The Piano Lesson 1916
On Sunday, The Museum of Modern Art will open what appears to be one of the extraordinary shows of the summer: “Matisse: Radical Invention, 1913-1917.” The exhibit focuses on a tumultous and extraordinarily dynamic and fertile period in the career of Henri Matisse, 1913-1917. The exhibit, curated by John Elderfield, chief curator emeritus of painting and sculpture at MoMA and Stephanie D’Alessandro, Gary C. and Frances Comer curator of modern art at The Art Institute of Chicago, features more than 110 of his works, and is closely intertwined with the upheavels brought about during those years by the start of World War I and the early years of surrealism.
Much has been made, in the NY Times and other publications, on the exhibit's use of recent art-history research and scientific/technological investigations to explore the evolution and development of the artist's work. X-ray and laser analysis lead to discussions of the artist's use of brush handles and palette knives to scape away paint, revealing complex colors below.
At a preview on Friday morning, I was drawn to the color and complexity of his work, but more the continued pressing forward of experimentation with materials and technique.
From MoMA: "In the time between Henri Matisse's (1869–1954) return from Morocco in 1913 and his departure for Nice in 1917, the artist produced some of the most demanding, experimental, and enigmatic works of his career—paintings that are abstracted and rigorously purged of descriptive detail, geometric and sharply composed, and dominated by shades of black and gray. Works from this period have typically been treated as unrelated to one another, as an aberration within the artist's development, or as a response to Cubism or World War I. Matisse: Radical Invention, 1913–1917 moves beyond the surface of these paintings to examine their physical production and the essential context of Matisse's studio practice. Through this shift of focus, the exhibition reveals deep connections among these works and demonstrates their critical role in the artist's development at this time. Matisse himself acknowledged near the end of his life the significance of this period when he identified two works—Bathers by a River (1909–10, 1913, 1916–17) and The Moroccans (1915–16)—as among his most "pivotal." The importance of this moment resides not only in the formal qualities of the paintings but also in the physical nature of the pictures, each bearing the history of its manufacture. The exhibition includes approximately 120 paintings, sculptures, drawings, and prints, primarily from the years of 1913–17, in the first sustained examination devoted to the work of this important period.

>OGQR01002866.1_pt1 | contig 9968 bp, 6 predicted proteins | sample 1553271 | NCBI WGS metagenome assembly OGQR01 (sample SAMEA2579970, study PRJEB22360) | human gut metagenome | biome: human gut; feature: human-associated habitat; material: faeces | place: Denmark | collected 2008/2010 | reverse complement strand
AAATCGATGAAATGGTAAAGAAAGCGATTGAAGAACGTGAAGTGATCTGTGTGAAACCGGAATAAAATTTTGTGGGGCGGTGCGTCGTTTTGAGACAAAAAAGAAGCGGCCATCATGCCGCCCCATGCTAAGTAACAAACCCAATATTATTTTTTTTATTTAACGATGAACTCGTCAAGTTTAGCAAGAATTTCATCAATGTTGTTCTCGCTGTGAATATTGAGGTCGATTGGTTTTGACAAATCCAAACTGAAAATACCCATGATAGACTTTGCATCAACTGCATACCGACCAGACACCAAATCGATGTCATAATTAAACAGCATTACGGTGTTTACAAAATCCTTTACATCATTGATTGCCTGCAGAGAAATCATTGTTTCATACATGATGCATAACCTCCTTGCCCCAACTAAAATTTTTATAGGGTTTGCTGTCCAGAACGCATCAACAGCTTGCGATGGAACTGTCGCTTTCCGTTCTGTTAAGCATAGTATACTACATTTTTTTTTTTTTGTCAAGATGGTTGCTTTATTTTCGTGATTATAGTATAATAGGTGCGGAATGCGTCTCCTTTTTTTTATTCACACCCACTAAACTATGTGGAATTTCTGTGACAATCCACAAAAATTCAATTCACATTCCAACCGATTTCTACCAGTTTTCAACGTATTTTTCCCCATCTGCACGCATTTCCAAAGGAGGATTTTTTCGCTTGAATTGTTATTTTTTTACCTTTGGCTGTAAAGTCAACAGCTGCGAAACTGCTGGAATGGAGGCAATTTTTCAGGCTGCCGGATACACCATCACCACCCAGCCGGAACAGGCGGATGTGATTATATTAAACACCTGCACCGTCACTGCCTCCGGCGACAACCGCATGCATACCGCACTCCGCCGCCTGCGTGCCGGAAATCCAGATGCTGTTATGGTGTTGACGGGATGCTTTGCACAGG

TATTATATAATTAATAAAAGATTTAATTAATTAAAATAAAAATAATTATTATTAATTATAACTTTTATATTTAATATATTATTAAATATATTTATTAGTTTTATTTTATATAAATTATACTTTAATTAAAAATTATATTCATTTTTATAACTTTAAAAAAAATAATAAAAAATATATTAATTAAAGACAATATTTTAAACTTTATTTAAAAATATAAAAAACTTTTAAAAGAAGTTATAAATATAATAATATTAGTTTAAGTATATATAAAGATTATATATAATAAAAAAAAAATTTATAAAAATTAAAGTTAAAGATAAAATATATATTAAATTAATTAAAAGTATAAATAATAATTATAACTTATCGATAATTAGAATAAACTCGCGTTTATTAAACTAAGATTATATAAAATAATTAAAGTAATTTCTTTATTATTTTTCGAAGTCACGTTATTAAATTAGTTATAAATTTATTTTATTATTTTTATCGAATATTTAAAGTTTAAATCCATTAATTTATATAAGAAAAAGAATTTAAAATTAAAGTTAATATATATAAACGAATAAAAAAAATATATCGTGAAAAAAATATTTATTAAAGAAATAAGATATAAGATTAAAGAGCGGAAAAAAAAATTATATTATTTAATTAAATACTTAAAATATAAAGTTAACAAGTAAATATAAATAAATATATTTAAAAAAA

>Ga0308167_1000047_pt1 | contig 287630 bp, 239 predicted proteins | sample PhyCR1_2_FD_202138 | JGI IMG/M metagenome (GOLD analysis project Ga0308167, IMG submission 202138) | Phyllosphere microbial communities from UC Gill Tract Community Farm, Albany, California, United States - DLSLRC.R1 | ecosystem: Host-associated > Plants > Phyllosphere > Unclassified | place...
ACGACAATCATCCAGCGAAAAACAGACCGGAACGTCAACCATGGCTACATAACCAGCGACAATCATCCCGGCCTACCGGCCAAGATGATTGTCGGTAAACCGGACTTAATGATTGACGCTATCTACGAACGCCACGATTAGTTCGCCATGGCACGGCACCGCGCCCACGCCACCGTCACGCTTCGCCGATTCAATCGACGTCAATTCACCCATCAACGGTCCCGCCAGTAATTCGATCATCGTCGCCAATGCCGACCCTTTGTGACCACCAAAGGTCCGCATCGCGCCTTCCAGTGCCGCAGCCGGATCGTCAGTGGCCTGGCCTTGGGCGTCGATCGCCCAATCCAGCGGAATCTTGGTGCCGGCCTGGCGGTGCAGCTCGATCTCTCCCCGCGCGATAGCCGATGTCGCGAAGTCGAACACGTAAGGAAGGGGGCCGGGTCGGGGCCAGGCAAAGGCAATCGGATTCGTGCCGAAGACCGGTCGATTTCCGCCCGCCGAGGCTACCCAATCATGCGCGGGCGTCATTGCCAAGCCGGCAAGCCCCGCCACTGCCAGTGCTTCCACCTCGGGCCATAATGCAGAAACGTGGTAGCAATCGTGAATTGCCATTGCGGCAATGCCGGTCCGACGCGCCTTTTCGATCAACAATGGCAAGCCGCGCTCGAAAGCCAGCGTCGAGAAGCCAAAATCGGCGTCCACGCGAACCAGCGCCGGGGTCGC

The technological analysis has its place in art history, but despite all of that, Radical Invention is a complex, demanding, and enriching show, exposing the patient viewer to colors, techniques and forms at a pivotal time in the development of modern art, and the development of an artist. Matisse as radical inventor and art explorer at this time, for whatever the reasons, clearly seems to rush quickly beyond the reach of any well-meaning efforts to track the painterly techniques that he used much less apply analysis. After awhile, the explanation of the paint scraping, the repriming and repainting, all seem to be a wan effort to understand an artist confronting himself and his expression during a complicated era. Ultimately, the artistic explosion leaves the art historians in the dust. For this viewer, it seems we can only look on as the artist takes risks and pushes ahead in an effort to give expresion to the workings of his eye and mind, and absorb this progress with joy.
MoMA here (note: timed tickets required).